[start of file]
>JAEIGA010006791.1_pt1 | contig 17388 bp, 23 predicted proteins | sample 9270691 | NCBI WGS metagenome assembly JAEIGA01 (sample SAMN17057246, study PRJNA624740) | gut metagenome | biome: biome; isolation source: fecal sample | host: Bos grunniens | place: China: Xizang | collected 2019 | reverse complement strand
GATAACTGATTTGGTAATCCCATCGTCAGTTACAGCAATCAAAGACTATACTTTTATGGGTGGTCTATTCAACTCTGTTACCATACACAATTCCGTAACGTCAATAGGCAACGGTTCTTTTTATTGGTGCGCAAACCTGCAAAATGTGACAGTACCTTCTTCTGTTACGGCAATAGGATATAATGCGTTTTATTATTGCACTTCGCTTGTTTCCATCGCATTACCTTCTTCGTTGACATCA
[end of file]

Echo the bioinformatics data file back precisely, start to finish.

>JAEIGA010006791.1_pt1 | contig 17388 bp, 23 predicted proteins | sample 9270691 | NCBI WGS metagenome assembly JAEIGA01 (sample SAMN17057246, study PRJNA624740) | gut metagenome | biome: biome; isolation source: fecal sample | host: Bos grunniens | place: China: Xizang | collected 2019 | reverse complement strand
GATAACTGATTTGGTAATCCCATCGTCAGTTACAGCAATCAAAGACTATACTTTTATGGGTGGTCTATTCAACTCTGTTACCATACACAATTCCGTAACGTCAATAGGCAACGGTTCTTTTTATTGGTGCGCAAACCTGCAAAATGTGACAGTACCTTCTTCTGTTACGGCAATAGGATATAATGCGTTTTATTATTGCACTTCGCTTGTTTCCATCGCATTACCTTCTTCGTTGACATCA